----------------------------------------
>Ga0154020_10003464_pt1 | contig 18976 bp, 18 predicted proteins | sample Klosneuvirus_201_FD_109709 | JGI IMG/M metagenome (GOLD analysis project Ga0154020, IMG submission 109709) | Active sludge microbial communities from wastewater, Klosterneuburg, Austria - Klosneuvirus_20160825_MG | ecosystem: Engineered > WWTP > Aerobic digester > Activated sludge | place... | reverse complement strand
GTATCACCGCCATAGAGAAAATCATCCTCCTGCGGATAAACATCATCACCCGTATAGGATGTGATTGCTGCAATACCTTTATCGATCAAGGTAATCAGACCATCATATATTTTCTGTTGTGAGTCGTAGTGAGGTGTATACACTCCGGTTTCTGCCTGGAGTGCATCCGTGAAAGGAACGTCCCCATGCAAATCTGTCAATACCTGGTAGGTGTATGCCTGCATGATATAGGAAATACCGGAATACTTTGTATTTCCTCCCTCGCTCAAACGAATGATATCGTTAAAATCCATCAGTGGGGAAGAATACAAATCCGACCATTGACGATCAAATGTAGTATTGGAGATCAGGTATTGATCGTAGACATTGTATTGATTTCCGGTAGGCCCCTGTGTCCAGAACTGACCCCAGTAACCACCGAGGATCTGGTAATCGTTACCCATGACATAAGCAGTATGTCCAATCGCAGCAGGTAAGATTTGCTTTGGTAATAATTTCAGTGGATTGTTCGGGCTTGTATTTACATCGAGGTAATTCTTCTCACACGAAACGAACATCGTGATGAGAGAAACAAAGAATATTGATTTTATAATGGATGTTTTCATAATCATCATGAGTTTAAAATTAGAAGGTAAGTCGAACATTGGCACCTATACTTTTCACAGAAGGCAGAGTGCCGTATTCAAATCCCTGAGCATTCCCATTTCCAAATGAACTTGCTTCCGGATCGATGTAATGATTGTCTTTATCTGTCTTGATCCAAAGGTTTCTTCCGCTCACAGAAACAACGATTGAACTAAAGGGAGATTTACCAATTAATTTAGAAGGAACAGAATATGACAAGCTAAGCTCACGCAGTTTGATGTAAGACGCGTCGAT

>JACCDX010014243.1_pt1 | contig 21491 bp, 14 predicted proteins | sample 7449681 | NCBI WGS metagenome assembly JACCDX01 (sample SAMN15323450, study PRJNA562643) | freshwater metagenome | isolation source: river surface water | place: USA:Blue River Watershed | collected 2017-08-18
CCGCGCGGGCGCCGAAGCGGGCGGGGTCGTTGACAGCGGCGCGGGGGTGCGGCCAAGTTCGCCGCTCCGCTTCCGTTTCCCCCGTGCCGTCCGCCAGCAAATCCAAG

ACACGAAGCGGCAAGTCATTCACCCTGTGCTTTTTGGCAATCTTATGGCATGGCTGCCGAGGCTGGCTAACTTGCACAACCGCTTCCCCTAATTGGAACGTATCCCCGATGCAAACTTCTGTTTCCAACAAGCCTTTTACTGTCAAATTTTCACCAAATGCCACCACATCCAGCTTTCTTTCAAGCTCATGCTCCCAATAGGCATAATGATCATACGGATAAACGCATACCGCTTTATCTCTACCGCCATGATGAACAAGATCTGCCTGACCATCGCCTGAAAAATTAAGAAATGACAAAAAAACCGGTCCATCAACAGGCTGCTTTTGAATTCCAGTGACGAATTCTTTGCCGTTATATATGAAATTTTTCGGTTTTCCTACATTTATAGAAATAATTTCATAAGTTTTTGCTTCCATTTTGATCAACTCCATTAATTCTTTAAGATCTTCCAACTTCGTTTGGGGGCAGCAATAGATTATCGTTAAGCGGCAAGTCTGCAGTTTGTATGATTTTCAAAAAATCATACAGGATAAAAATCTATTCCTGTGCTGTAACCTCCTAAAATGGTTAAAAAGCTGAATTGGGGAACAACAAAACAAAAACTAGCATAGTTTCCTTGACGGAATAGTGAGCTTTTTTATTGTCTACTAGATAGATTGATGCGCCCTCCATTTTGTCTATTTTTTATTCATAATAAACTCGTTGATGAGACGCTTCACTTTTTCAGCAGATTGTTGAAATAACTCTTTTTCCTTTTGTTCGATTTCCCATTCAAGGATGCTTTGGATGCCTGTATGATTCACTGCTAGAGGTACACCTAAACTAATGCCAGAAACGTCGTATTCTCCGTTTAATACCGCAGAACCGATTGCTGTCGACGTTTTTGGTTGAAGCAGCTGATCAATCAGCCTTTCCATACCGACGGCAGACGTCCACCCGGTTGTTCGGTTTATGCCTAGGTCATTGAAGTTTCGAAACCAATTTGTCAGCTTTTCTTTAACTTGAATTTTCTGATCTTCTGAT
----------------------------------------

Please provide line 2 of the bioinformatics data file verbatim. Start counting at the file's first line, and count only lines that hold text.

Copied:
GTATCACCGCCATAGAGAAAATCATCCTCCTGCGGATAAACATCATCACCCGTATAGGATGTGATTGCTGCAATACCTTTATCGATCAAGGTAATCAGACCATCATATATTTTCTGTTGTGAGTCGTAGTGAGGTGTATACACTCCGGTTTCTGCCTGGAGTGCATCCGTGAAAGGAACGTCCCCATGCAAATCTGTCAATACCTGGTAGGTGTATGCCTGCATGATATAGGAAATACCGGAATACTTTGTATTTCCTCCCTCGCTCAAACGAATGATATCGTTAAAATCCATCAGTGGGGAAGAATACAAATCCGACCATTGACGATCAAATGTAGTATTGGAGATCAGGTATTGATCGTAGACATTGTATTGATTTCCGGTAGGCCCCTGTGTCCAGAACTGACCCCAGTAACCACCGAGGATCTGGTAATCGTTACCCATGACATAAGCAGTATGTCCAATCGCAGCAGGTAAGATTTGCTTTGGTAATAATTTCAGTGGATTGTTCGGGCTTGTATTTACATCGAGGTAATTCTTCTCACACGAAACGAACATCGTGATGAGAGAAACAAAGAATATTGATTTTATAATGGATGTTTTCATAATCATCATGAGTTTAAAATTAGAAGGTAAGTCGAACATTGGCACCTATACTTTTCACAGAAGGCAGAGTGCCGTATTCAAATCCCTGAGCATTCCCATTTCCAAATGAACTTGCTTCCGGATCGATGTAATGATTGTCTTTATCTGTCTTGATCCAAAGGTTTCTTCCGCTCACAGAAACAACGATTGAACTAAAGGGAGATTTACCAATTAATTTAGAAGGAACAGAATATGACAAGCTAAGCTCACGCAGTTTGATGTAAGACGCGTCGAT